Senior Living Blog

Plan Ahead for Healthcare Decisions

April 5, 2021

We like to think that we will always be capable of making our own healthcare decisions. Sometimes, however, it doesn’t work like that. A stroke, a car accident, Alzheimer’s disease—any number of circumstances might limit or take away a person’s immediate ability to make healthcare decisions.

Fortunately, you have the power to think about and plan for such situations. April 16 is the annual Healthcare Decisions Day, a good reminder to make your wishes and plans official. There are two types of legal documents that are referred to as advance directives: healthcare appointments and healthcare directives.

Healthcare appointments

A healthcare appointment is also called a durable power of attorney for healthcare or a healthcare proxy. This is a document that lets you give someone else the power to make decisions for you if a time were to come that you couldn’t speak for yourself.

Who would you most trust to make those decisions for you? That is the person you should appoint as your healthcare representative. If for some reason that person were not available to act for you, who would be your second choice? Most forms designating a healthcare representative allow you to name an alternate.

Although no one is required to fill out a healthcare appointment, it is the most flexible sort of advance directive. Your healthcare representative can make decisions for you in a wide variety of unforeseen situations. They have a legal obligation to make decisions for you based on what you would have chosen for yourself. Therefore, naming a healthcare representative greatly extends your ability to control your healthcare decisions.

Before you name someone as your healthcare representative, ask the person if they are willing to take on that responsibility. If they are, you should have a frank, detailed conversation about your feelings and values about healthcare and the kinds of treatment you would or would not want. Be sure to give your healthcare representative copies of your healthcare directive.

Healthcare directives

A healthcare directive or living will is another way of extending control over your own healthcare. This document lets you say what kinds of care you would or would not want if you were nearing the end of your life. A healthcare directive usually refers to “life-sustaining measures.” These are advanced medical treatments that can keep a person alive past the time when death would very likely occur. Examples include CPR, dialysis, ventilation (using a machine to breathe for a person), tube or needle feeding, and antibiotics to fight an infection that could hasten death.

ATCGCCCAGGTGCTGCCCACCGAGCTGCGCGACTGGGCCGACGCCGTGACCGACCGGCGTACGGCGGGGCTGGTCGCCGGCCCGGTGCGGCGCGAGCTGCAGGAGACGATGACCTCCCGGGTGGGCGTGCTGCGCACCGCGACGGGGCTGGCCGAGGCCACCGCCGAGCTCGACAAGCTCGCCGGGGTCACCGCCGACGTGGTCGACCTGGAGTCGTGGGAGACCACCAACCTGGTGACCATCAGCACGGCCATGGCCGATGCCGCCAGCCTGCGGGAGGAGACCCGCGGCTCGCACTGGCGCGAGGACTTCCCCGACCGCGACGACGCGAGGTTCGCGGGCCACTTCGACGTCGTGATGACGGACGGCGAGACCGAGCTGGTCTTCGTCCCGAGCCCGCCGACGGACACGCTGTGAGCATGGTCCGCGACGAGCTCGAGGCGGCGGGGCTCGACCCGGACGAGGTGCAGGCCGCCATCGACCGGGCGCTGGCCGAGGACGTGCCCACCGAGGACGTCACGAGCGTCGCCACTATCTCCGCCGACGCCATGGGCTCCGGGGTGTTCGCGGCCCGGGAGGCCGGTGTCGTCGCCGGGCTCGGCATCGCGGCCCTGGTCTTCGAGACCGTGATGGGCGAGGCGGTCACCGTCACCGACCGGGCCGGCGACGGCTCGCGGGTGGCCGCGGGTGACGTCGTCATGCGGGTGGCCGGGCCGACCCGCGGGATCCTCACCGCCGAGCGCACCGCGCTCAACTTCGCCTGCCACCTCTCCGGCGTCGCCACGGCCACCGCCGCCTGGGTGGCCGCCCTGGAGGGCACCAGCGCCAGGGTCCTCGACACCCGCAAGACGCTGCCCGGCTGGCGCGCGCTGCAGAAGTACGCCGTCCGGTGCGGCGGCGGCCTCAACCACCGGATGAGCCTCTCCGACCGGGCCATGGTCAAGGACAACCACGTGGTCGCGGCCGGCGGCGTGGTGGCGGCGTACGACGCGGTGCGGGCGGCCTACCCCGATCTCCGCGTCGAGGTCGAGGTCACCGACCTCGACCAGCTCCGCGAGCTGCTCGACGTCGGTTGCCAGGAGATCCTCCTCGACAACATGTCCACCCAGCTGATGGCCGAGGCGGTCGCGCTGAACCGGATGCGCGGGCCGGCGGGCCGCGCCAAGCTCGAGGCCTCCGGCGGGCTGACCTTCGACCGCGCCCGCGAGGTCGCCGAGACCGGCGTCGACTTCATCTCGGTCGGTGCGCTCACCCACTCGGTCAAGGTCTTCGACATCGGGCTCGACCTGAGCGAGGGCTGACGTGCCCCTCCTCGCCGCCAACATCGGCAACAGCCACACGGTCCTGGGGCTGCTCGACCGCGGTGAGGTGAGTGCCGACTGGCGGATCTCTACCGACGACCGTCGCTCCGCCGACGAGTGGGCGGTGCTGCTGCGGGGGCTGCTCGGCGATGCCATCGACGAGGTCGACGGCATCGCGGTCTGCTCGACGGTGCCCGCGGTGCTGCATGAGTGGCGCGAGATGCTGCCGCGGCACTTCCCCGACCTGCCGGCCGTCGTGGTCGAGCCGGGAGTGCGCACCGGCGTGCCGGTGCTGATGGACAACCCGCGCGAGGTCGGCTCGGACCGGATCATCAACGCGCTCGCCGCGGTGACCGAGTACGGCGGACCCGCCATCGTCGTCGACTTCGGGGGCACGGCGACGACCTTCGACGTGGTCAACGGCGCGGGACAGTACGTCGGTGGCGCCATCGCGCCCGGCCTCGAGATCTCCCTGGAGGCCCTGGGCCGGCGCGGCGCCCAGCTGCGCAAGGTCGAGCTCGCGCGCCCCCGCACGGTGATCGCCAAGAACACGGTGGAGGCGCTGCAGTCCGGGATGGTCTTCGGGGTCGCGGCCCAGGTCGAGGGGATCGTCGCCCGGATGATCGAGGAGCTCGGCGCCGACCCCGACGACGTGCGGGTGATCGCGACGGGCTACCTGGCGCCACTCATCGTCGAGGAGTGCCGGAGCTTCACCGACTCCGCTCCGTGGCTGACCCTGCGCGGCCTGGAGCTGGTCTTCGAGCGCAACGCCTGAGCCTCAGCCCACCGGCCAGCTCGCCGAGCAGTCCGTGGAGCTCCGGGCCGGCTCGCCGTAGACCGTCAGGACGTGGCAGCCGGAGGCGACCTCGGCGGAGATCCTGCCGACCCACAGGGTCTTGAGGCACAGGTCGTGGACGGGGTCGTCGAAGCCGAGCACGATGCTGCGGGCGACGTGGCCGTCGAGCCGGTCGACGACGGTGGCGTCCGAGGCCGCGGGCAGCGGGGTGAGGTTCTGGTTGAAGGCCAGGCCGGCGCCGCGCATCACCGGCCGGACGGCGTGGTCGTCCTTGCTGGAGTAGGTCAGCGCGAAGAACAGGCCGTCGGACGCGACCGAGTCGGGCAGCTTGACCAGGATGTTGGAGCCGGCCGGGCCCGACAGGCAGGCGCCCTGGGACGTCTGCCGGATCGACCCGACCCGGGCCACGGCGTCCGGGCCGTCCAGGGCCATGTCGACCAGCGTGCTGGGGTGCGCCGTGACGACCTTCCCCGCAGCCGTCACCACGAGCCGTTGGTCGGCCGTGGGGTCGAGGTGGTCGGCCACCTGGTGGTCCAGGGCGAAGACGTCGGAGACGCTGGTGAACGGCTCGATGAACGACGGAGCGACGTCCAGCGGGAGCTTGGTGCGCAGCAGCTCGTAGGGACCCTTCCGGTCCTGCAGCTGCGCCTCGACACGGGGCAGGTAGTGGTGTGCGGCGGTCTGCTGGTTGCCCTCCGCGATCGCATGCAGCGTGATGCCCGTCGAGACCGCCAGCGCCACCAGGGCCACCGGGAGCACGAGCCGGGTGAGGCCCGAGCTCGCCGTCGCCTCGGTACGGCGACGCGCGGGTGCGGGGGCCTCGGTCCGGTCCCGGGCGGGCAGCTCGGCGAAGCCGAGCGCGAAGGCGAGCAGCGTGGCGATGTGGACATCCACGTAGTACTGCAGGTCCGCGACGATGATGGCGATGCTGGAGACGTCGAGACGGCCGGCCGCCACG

If you were near the end of life, would you want your life to be extended by these steps? If you fill out a healthcare directive, that document will ask you for your preference regarding specific treatments if you were at the end of your life. It is a common misperception that you should fill out a living will only if you don’t want any life-sustaining treatment at all. In fact, your living will allows you to specify precisely what treatments you would like and which ones you would refuse. Most healthcare directives also have a space to write down any preferences not covered in the specific treatment questions asked.

If you do fill out a healthcare directive, give a signed and witnessed copy to your primary physician, your healthcare representative, your hospital, and any other major healthcare institution you use. It is also wise to share the contents of your living will with your family and close friends. Let them know what you would want. Doctors and hospitals may become uncomfortable when the family is surprised by a family member’s wishes as stated in a living will, especially if family members disagree with the patient’s wishes. You can make it easier for everyone by talking openly with your loved ones about what you would want.

Learn more

Visit the National Healthcare Decisions Day website ( to find more information about healthcare planning, and to access free advance directive forms for your state.

Source: IlluminAge AgeWise

Categories: Legal Issues